The word romance is used in a variety of ways, especially as it relates to love. As you well know, a romance is a novel, movie, or fiction genre “in which characters fall in love or begin a romantic relationship,” and the word can also refer to a romantic character, a love affair, an attraction between two people, or a romantic sentiment, among many definitions. There’s just so much romance in the world!
However, when the word Romance is used, with a capital R, it refers to something else: the group of Indo-European languages descending from Latin, which includes:
The full list is much longer. But what the topic leads us all to wonder (it’s not just you!): What does the word romance have to do with languages and love? And no, it’s not because French is called the “language of love.”
What is Romance?
The link between romance and Romance arises from a type of old story—and this is in itself, a little romantic.
In Latin, the word Rōmānus means “Roman,” and it gave rise to the phrase romanice scriber or “to write in a Romance language.” As used in this phrase, romanice is a language related to the Romans—i.e., a language descended from the Vulgar (or “common”) Latin spoken throughout the expansive Roman Empire. French, Spanish, Italian, Portuguese? They are just modern forms of Latin! (By contrast, the Germanic languages, including German, Dutch, the Scandinavian languages, and English, form a language family all descended from a common tongue—which happens to share its ancestor with the Romance languages!)
The related word Romanz is the Old French term for “verse narrative.” In the 1300s, a romanz was a story told in vernacular (as opposed to the original Latin) about a chivalric hero’s adventures and quests. The key to the romanz was that it was written in the language people spoke, the vernacular, or Romantic languages, and the name stuck (changing over time to romance) as the fictional form grew in popularity across Europe.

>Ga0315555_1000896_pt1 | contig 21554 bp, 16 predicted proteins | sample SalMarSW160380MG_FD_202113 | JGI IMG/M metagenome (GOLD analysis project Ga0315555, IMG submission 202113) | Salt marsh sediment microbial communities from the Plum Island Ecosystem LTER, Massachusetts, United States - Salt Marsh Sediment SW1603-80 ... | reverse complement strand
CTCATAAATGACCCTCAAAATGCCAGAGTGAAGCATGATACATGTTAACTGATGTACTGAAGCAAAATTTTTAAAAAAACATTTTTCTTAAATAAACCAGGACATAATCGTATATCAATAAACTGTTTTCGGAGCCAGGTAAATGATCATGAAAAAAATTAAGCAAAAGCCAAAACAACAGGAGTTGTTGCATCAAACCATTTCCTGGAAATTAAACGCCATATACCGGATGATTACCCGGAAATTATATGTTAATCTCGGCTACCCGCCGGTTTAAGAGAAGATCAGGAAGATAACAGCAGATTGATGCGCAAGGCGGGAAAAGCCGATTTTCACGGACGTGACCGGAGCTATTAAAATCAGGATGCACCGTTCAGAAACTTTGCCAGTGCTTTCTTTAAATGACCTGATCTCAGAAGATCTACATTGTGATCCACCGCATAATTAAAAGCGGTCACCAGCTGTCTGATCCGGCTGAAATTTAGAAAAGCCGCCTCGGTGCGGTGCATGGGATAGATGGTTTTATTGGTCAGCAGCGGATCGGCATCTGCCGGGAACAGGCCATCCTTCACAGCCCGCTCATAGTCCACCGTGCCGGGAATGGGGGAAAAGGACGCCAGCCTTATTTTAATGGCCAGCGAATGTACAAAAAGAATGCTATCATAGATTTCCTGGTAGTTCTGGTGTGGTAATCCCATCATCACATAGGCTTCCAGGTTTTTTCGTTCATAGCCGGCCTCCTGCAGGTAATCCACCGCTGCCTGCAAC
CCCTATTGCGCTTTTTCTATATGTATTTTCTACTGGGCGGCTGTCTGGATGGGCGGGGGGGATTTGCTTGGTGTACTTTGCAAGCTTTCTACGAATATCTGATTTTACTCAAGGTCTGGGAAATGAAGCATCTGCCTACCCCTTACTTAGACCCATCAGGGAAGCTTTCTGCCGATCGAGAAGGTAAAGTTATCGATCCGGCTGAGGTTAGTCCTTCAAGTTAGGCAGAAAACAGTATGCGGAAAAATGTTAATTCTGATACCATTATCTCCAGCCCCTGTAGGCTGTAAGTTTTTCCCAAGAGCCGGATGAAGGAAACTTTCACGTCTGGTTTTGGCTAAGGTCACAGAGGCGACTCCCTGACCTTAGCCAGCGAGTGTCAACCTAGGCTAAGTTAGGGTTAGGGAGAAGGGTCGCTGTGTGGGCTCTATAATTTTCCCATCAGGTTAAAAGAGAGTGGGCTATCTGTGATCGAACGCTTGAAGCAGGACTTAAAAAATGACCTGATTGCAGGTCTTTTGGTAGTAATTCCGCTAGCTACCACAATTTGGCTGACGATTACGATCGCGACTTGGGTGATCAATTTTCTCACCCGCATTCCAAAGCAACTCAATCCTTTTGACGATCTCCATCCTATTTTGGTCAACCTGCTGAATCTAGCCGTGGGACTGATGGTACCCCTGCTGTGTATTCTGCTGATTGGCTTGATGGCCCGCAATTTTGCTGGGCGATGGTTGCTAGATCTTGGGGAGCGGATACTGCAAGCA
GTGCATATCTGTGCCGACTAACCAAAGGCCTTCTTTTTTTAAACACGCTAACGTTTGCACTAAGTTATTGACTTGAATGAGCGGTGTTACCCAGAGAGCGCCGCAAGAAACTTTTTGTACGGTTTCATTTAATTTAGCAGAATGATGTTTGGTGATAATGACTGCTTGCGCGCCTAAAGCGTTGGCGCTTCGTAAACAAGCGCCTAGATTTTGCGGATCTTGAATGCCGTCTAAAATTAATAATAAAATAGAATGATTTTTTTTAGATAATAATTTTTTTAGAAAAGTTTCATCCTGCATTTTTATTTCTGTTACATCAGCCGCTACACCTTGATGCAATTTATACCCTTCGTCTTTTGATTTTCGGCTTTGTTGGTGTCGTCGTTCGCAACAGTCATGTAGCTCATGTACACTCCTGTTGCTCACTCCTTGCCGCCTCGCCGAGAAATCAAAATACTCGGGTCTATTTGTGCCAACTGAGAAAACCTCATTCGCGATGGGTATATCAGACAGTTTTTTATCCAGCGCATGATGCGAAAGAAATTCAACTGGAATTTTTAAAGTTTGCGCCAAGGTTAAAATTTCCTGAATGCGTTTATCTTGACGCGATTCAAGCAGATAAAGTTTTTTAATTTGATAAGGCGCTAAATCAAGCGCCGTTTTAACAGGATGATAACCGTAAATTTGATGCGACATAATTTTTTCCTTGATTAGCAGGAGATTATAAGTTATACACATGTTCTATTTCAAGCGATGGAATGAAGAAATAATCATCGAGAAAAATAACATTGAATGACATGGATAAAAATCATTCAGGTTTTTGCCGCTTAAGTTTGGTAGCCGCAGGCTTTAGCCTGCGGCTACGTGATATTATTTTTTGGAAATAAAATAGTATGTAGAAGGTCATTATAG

Fair maidens, often saved from some sordid fate by the hero, played consistent roles in these romances. The best-known of its time is probably Le Morte d’Arthur by Sir Thomas Malory, the story of King Arthur and the Knights of the Round Table.
What was the first love story?
One of the foundational characters of the romance is Sir Lancelot, who embodies the ideals of courtly love, which is roughly “a highly stylized code of behavior popular chiefly from the 12th to the 14th century that prescribed the rules of conduct between lovers, advocating idealized but illicit love.” This appears to be the link between romantic stories and the idea of romantic love. In short, it’s the first “love story.”
Romance stories had huge popularity through the end of the 1600s, after which they were dismissed as too over the top. Romances were ridiculed in satire such as Cervantes’s Don Quixote. By this time, romance as an idea connoted virtue, noble intentions, and the conquering of good over evil. As a fictional form, it dealt exclusively in ideals.
The idea of courtly love, the kind that makes one swoon from emotion, was attached to the word romance only in the early 1900s.
Romance is still held high as an ideal, but it would serve us to remember that Lancelot’s story is a classic example of adultery.